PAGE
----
Why so few developers are using Firebird SQL?

Why so few developers are using Firebird SQL? 1 Recently I started a new project in which I need to choose another database besides MySQL. Since then, I had been using MySQL for basically everything, but given the MySQL licensing scheme and a few restrictions of the project itself, this time I had to use something else. So I choose Firebird SQL.

But there’s something about Firebird that always bothered me: why so few developers actually know and use Firebird? Basically (at least here in Brazil) I only see it being used among Delphi developers. Why isn’t it as popular as MySQL or PostgreSQL? Given its features (listed below), can we say that the project lives an unfair situation?

Firebird have several features which makes it a great choice:

  • Really free:: contraty to MySQL, you can use Firebird in your commercial applications without any fee or legal problem. (BTW: I know that PostgreSQL have this advantage too)
  • All the basic features of large RDBMS:: stored procedures, triggers, A.C.I.D. compliance, online backup, generators, referential integrity, etc…
  • Small footprint: had you seen its embeddable version? Just amazing: in less then 1 Mb you have all the features of the default one without cutting anything!
  • Low hardware requirements: basically, if something computes, it can run Firebird.
  • Available in all the major OS platforms: Linux, Windows, Mac OS, Solaris and others
  • Reasonable performance: Firebird performance remains between MySQL and PostgreSQL.
  • Really active project: despite its low popularity, it’s a quite active project. In april/2009, for example, was announced the 2.5 beta version of the project.
  • Databases with unlimited size: the database size limit is determined by the filesystem in which the database is stored. But, if your database exceed its limit its always possible to split it in several files.
    (the largest database known have 960 Gb link)
  • 100% SQL 92 compability
  • Connectivity: basically you can access a Firebird SQL through any programming language

My experience with Flamerobin is being really pleasant, but it’s really sad to see that since I wrote my Microsoft Access to Firebird database converter (MDB2FDB http://www.firebase.com.br/fb/downloads.php?categ=8) in 2006 that the Firebird popularity hadn’t changed at all!

Since I really like this software, and I think that its current popularity situation is unfair, maybe it could be interesting to list some actions that may help this project. So, here is my list:

Of course, I couldn’t finish this post without guessing (just guesses) the reasons why Firebird SQL is so unpopular if compared to MySQL or PostgreSQL:

  • There’s no big player like Sun/Oracle or IBM supporting it right now.
  • The official website is terrible (http://www.firebirdsql.org). Seems futile, but the first impression of the project is horrible. Makes you think it’s stalled.
    Firebird’s biggest sponsor today is IBPhoenix , which main business IS Firebird. But even it’s website falls in the same problem.
  • The fact of being Delphi related since it’s begning. With Delphi’s decadence, its popularity just floundered with it.
  • Poor documentation

Maybe things may change to Firebird SQL after Oracle bought Sun (many MySQL users are getting scared (I see no reason for this by the way)) and may play with Firebird, but it’s something improbable to happen. :)

Of course, these are just my opinions about it. I really whould like to know yours. Why do you think so few developers are using Firebird today?

113 comments on “Why so few developers are using Firebird SQL?

  1. Alex

    Firebird has not any active developers community.
    At least, if you want to use it with PHP – do not do it.
    pdo_firebird has very poor implementation and not any issues fixes for years.
    Once time you will get “Segmentation fault” and will can to do nothing with it. :(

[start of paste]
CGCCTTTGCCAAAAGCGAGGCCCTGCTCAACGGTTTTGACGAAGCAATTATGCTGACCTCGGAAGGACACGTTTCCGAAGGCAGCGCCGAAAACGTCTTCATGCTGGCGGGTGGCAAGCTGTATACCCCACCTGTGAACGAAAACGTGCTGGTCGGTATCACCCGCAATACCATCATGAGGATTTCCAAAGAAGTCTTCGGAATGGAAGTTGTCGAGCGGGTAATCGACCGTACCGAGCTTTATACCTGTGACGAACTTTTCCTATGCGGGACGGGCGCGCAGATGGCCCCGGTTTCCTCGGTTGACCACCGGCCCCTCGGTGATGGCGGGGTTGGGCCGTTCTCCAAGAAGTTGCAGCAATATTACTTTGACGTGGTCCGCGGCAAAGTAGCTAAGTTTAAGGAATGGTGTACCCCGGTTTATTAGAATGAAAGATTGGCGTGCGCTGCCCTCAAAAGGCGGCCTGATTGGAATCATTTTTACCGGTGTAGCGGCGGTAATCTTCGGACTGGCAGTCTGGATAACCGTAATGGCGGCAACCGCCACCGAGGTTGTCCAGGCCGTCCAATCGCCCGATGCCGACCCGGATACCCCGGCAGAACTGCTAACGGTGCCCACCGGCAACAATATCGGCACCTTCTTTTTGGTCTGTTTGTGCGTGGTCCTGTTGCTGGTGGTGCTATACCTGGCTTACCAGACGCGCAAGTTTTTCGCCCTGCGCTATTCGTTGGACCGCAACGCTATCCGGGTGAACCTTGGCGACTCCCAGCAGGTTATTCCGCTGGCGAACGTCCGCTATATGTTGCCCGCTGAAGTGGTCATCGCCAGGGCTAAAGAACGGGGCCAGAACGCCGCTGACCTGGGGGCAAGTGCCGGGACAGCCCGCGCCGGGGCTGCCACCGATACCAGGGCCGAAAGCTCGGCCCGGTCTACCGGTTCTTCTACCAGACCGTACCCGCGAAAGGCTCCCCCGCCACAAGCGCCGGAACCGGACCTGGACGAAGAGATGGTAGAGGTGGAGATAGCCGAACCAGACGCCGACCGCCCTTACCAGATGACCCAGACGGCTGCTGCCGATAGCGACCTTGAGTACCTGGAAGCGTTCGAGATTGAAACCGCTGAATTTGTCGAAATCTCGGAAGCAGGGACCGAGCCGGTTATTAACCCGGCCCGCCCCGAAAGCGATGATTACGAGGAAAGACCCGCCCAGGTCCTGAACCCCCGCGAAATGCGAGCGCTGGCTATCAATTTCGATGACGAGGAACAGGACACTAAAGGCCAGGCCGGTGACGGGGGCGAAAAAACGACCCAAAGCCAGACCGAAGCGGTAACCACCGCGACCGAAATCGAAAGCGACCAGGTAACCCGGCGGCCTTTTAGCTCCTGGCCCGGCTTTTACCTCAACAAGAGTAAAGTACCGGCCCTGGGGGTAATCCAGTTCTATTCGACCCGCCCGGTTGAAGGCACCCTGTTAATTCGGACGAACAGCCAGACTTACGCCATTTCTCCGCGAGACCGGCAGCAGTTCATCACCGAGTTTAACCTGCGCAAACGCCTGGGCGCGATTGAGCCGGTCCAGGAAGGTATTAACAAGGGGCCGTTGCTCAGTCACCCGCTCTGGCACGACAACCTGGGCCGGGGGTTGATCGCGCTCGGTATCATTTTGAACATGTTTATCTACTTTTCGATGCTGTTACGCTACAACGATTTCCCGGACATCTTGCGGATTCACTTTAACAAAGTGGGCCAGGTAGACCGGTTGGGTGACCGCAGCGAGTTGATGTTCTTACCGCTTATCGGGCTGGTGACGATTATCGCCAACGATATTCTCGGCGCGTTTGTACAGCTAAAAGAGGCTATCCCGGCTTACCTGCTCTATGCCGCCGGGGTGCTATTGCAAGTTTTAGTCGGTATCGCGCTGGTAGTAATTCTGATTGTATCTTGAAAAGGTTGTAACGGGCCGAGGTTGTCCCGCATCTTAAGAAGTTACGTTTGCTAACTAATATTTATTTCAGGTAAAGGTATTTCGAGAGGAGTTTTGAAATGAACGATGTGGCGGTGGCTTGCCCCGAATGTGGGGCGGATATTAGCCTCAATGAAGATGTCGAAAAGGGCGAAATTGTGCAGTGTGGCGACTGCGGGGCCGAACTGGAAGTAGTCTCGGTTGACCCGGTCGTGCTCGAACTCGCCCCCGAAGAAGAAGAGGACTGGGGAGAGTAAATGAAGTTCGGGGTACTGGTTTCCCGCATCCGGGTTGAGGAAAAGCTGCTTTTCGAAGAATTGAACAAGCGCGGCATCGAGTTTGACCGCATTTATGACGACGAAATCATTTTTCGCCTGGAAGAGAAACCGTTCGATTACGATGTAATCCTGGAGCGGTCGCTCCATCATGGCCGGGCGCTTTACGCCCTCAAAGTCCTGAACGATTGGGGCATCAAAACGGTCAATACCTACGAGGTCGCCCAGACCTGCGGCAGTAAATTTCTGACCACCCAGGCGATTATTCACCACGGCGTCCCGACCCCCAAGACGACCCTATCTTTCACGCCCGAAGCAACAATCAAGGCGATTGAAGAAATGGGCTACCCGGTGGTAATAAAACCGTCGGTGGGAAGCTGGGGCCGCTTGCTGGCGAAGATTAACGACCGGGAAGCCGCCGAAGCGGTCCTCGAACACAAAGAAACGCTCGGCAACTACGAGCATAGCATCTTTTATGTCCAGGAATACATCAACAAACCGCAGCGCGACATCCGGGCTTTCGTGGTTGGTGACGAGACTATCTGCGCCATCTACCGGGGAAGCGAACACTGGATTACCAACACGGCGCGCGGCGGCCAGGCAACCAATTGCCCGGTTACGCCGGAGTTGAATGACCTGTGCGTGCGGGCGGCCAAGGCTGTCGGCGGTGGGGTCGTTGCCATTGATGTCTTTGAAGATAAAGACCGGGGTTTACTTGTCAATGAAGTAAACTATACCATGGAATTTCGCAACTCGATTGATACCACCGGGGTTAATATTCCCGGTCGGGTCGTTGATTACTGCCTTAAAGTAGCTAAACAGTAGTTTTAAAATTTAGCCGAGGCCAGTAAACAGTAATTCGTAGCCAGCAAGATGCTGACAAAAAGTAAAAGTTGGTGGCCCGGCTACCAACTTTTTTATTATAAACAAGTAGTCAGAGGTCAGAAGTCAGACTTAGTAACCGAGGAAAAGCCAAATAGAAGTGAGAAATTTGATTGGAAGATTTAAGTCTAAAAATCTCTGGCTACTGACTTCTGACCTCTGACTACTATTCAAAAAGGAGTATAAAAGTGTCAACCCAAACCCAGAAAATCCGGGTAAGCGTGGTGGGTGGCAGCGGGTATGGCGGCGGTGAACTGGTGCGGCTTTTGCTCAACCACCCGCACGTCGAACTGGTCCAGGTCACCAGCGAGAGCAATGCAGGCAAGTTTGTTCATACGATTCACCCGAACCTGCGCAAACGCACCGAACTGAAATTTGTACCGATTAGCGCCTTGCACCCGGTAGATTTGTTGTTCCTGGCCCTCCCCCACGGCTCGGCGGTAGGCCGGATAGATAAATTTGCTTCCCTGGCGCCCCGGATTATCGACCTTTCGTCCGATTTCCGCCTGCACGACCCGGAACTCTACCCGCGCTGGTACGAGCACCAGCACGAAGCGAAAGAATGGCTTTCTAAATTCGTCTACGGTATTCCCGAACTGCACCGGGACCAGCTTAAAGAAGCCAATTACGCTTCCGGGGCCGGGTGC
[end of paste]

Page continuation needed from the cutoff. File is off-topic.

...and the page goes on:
So, you must to use old and buggy ibase_* functions, manually implement placeholders emulation, and hope that all will works without crashes. No garanties here. And when you get crash – nobody helps you with it…

  2. Hans van Aardt

    Our company has been supporting Firebird in more than one hundred production environments for more than a decade. We currently serve the call centre collections industry where downtime is an absolute no-no and many of our sites have hundreds of users.

    Firebird does have it’s nitty gritty issues ,however, if you take time and study it you won’t be sorry. Make sure to get Helen Borrie’s book and work through it.

    Firebird 3 which should be released towards the end of 2015 will resolve many of the most obvious pain points. We just won a deal over another software vendor who rely on MW SQL – the reason was the client did not want to fork out $40 000 for a major SQL implementation :)

    If you need some help contact me at hans.vanaardt at voyagernetz dot com

  3. ivanS

    documentation for vb.net developers – nothing
    not supported bellow .net 4
    I not find any web hosting which support fbSql in my country

    and, yes, site is absolute disaster, so unprofessional, messy .. just…. no comment.

    so long firebird, bye bye

  4. Joseph

    Firebird 2.0 is what, 6 or 8 years behind schedule? And when it releases it will be outdated from the beginning with no clue as to whether it will take 10 years to see 3.5. Why would you choose Firebird over PostgreSQL which releases yearly, has many more developers, much greater popularity and support, and a great deal more features?

    Honestly there’s not a single reason to choose Firebird over PostgreSQL today.

  5. Ron

    Some strange comments here so I feel somewhat compelled to answer this old question.

    – Of course runtimes less than .NET 4.0 are supported. The ADO.NET library existed long before there was ever a .NET 4.0.

    – I’ve been using it in .NET for many, many years. Not sure what documentation is needed for a standard ADO.NET data access library. MSDN and forum posts have answered pretty much everything I have ever needed.

    – There are countless reasons to use Firebird instead of Postgresql. To say there aren’t is a ridiculous overstatement. Of course such blanket “My experience covers every development circumstance ever, anywhere” statements are common on the web. Hopefully people visiting the page recognize that kind of nonsense for what it is.

    – Right now in the summer of 2016 the site seems fine to me. My only criticism here would be navigating the documentation. But not enough to care. Of course this is an open source project. If someone doesn’t like it they can ask how they can help improve it.

    My personal speculations regarding its lack of popularity are:

    1) The world has gone from client/server applications where Firebird truly shines, to hosted solutions where it does not shine.